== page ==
Big data, like any trending topic with the ability to rapidly transform our lives, is evolving. Simply taking a quick look at the latest headlines will prove that:
- In Wake of Massive Data Breach, Target CEO Steps Down
- Is Mass Hysteria Driving the Big Data Market?
- Call for Limits on Web Data for Customers
- Will This Harvard-born Startup be the LinkedIn of Big Data?
See, big data is no longer an incomprehensible tech term. It’s turning into policy, business, and the maker and shaker of careers, markets and more. Further, big data is making its way from the web to the Internet of Things, where mobile and specifically video is proving to be more valuable than ever before.
We aren’t talking meta-tagging of videos. This is bigger than that. Sure, you can search on YouTube for a video with a hamster eating a burrito, and what you’re looking for will be surfaced thanks to keywords based on title and those that were input when the video was uploaded. Then again, you’ll also get 2,840 other results — to be exact — with similar keywords.
“Big data is no longer an incomprehensible tech term. It’s turning into policy, business, and the maker and shaker of careers, markets and more.”
Object recognition software, though, much of which is already in testing, will eliminate the need for manual tags or keywords, and hence, eliminate thousands of irrelevant search query results. We’re talking about algorithms that scour the frames of each video and build a description of what is going on — all on their own.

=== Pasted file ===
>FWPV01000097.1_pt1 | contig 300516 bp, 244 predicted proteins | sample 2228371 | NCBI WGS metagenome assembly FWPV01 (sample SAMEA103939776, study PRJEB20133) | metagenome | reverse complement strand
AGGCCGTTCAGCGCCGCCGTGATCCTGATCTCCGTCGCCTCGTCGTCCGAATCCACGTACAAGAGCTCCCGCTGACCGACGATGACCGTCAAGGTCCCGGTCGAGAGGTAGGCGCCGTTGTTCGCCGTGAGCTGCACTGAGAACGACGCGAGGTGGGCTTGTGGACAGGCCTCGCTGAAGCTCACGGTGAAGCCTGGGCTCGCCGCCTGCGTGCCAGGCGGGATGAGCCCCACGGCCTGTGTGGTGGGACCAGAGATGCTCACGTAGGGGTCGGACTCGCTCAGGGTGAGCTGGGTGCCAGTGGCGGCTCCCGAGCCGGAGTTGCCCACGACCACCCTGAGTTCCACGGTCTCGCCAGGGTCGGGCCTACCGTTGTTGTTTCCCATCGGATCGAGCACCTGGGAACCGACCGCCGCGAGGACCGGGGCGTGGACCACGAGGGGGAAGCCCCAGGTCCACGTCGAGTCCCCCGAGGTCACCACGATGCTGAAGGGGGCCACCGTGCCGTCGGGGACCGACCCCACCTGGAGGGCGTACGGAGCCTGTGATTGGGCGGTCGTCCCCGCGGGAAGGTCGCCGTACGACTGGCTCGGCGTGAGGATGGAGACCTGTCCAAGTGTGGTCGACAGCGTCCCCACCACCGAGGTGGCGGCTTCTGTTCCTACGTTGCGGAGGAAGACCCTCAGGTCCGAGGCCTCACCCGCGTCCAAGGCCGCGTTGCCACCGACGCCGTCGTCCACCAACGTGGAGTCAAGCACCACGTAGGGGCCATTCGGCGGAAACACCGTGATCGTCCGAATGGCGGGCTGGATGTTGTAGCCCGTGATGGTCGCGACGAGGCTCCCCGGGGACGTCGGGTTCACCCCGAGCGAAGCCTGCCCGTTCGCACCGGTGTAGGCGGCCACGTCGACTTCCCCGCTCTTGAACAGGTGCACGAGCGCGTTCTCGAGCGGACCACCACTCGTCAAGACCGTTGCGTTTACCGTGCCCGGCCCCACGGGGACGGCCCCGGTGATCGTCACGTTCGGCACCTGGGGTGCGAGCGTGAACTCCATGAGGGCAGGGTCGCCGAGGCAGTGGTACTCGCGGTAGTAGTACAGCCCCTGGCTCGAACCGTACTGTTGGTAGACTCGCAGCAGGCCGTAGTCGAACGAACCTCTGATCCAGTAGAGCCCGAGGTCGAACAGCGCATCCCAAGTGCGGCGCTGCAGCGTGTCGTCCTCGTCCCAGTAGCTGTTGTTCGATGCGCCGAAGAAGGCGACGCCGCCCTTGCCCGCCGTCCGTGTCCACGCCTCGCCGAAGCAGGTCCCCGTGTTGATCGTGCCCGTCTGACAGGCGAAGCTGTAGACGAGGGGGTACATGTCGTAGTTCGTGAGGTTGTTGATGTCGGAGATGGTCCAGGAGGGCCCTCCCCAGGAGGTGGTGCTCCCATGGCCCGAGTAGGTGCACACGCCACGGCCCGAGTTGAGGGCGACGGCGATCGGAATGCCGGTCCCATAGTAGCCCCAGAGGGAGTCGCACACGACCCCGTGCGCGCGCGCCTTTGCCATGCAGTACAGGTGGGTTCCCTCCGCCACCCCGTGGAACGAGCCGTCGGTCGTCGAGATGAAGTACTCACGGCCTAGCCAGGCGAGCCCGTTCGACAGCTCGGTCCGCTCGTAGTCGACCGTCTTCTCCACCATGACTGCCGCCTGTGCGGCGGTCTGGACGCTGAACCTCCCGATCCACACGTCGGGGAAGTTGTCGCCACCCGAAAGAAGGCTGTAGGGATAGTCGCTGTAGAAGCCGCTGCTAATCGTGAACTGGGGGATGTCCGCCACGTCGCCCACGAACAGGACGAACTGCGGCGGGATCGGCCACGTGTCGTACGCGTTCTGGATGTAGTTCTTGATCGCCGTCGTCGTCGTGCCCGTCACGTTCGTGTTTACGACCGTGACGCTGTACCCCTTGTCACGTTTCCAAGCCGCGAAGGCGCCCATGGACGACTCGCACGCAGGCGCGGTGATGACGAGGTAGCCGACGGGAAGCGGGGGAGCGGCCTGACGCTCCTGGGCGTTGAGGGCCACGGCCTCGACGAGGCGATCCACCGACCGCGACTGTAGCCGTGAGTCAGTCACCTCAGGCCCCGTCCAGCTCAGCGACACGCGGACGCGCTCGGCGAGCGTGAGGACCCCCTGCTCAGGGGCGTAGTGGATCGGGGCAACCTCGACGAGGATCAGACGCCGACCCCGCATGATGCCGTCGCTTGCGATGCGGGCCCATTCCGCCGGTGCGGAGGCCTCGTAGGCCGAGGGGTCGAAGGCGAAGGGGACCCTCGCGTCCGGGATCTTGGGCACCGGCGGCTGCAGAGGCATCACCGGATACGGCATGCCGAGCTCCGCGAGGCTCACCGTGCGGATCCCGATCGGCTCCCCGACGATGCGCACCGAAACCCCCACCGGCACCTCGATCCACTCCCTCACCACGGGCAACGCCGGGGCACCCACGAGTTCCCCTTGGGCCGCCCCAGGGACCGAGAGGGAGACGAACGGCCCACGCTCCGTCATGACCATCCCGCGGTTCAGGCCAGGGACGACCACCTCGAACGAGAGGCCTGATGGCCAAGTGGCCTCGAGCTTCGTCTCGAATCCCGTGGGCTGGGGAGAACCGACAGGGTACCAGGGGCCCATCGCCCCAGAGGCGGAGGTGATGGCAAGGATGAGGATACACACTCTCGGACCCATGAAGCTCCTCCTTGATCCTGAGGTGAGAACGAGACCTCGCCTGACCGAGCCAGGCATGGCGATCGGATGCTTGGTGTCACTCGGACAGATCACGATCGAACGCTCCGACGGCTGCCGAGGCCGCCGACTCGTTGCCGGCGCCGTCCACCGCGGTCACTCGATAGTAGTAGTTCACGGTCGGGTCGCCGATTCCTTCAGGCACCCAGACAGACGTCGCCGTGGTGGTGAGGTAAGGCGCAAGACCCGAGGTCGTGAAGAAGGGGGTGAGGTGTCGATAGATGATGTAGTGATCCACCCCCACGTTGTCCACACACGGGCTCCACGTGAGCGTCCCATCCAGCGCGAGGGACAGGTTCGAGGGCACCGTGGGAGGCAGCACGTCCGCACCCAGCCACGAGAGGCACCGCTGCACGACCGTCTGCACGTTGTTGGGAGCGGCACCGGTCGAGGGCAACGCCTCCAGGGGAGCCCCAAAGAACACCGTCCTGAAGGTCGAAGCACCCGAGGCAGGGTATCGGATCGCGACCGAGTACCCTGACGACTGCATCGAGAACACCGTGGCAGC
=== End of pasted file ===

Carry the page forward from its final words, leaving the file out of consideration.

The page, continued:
This isn’t a novel implementation though — and most of us are already using such technology on a daily basis.
On Facebook, for instance, face recognition technology is now standard. The company’s DeepFace software creates 3D images of faces in pictures, rotates them as if they were looking at the camera and then cross-checks to see if there are enough similarities to suggest a tag. And, with 97.25% accuracy, DeepFace nearly matches the human brain’s accuracy for facial recognition.
Soon, that same accuracy will be true on video as well. Researchers at the University of Texas at Austin are working on algorithms that determine specific objects in videos, creating short descriptions for videos without using keywords, tags or titles — and they are doing it by analyzing the each frame of a video.
So what are some of the benefits of gathering data from video? Prism Skylabs, a cloud service, allows retail companies to utilize in store video monitoring to gather data on customer tendencies, including what products are being picked up the most and where the most traffic is seen in the store. Utilizing raw video to gather data is helping companies understand how their customers interact with their business, creating a better customer experience leading to increased loyalty and ROI.
While in its infancy, video object recognition will soon be standard — and the big data usages that come from it will be much more valuable than current engagement and impressions metrics. Whether it is through Google Glass, in-store video monitoring systems or a professional camera court-side at a NBA playoff game, the data entry points for big data and video are infinite. And it will change the way we see the world through a camera’s lens.